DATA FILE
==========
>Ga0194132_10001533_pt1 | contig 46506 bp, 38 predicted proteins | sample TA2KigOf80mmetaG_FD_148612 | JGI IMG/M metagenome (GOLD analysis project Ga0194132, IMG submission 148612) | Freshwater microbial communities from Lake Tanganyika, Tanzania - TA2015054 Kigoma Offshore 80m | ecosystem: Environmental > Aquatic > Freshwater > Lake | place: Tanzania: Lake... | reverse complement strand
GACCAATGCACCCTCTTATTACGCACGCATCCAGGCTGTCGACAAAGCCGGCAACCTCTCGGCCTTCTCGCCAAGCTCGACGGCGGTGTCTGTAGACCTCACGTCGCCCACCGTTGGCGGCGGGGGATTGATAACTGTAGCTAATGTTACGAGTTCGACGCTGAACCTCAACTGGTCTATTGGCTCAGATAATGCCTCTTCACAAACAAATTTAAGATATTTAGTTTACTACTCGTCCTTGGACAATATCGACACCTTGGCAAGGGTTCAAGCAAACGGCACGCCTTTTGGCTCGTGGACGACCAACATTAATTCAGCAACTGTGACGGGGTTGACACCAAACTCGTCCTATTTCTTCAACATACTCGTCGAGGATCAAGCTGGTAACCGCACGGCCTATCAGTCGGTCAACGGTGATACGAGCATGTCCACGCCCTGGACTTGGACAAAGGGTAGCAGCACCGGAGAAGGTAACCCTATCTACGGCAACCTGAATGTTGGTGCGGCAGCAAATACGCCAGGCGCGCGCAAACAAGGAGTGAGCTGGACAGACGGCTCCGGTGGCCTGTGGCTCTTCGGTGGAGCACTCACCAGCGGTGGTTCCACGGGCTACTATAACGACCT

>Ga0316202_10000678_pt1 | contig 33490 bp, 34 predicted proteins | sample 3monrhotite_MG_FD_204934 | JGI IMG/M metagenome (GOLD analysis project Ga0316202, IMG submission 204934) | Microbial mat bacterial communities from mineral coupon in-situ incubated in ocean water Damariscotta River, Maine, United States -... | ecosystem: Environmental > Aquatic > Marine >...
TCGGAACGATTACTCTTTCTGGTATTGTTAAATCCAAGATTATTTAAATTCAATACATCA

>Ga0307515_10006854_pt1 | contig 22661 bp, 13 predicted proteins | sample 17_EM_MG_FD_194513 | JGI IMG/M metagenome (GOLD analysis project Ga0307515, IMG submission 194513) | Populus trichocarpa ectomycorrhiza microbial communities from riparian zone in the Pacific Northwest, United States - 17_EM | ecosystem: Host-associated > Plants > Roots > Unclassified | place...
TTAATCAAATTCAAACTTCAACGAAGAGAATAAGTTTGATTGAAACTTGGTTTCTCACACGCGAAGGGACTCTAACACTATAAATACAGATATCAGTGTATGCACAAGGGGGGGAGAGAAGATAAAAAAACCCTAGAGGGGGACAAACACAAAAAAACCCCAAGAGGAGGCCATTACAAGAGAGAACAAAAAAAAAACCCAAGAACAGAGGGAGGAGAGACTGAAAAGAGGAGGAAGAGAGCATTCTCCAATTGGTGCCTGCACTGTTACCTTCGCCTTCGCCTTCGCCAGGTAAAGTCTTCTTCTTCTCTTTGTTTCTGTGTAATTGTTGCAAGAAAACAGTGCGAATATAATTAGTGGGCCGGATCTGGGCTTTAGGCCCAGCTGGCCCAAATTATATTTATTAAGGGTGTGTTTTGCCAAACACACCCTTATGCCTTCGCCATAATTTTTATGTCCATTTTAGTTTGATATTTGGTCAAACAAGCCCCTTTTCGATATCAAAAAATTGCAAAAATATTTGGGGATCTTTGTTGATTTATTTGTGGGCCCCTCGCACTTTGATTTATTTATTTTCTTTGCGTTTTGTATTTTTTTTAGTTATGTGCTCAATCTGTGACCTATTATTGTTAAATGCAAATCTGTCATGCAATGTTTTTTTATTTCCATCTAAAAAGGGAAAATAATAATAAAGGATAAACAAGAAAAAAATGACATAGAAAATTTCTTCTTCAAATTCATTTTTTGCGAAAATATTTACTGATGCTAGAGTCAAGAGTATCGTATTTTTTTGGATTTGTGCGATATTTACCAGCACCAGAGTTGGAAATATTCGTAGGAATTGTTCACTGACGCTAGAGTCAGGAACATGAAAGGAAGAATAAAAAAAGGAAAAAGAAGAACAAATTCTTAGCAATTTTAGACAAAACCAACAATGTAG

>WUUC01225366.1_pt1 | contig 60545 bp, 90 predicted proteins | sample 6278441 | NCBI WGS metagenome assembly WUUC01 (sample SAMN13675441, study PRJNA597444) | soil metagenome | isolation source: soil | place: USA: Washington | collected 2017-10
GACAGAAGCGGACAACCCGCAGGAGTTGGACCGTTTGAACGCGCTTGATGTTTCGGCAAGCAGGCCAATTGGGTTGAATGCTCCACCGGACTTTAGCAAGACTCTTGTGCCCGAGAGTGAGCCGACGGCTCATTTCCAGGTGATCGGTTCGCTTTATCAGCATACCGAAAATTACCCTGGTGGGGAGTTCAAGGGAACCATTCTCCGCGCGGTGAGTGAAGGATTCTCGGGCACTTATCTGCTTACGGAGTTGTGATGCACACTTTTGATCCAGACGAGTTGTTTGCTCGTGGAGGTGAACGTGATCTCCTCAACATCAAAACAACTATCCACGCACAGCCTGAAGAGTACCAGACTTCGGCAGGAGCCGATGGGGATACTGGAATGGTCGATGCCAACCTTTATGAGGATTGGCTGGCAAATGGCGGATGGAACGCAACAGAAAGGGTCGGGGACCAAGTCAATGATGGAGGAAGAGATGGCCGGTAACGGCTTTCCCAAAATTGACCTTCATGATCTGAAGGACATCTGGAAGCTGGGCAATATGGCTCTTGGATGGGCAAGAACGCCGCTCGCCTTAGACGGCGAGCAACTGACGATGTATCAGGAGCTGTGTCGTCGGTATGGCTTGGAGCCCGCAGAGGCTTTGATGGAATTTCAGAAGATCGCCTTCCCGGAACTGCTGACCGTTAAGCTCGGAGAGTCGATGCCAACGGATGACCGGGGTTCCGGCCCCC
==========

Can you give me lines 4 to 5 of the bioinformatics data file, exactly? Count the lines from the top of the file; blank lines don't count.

TCGGAACGATTACTCTTTCTGGTATTGTTAAATCCAAGATTATTTAAATTCAATACATCA

>Ga0307515_10006854_pt1 | contig 22661 bp, 13 predicted proteins | sample 17_EM_MG_FD_194513 | JGI IMG/M metagenome (GOLD analysis project Ga0307515, IMG submission 194513) | Populus trichocarpa ectomycorrhiza microbial communities from riparian zone in the Pacific Northwest, United States - 17_EM | ecosystem: Host-associated > Plants > Roots > Unclassified | place...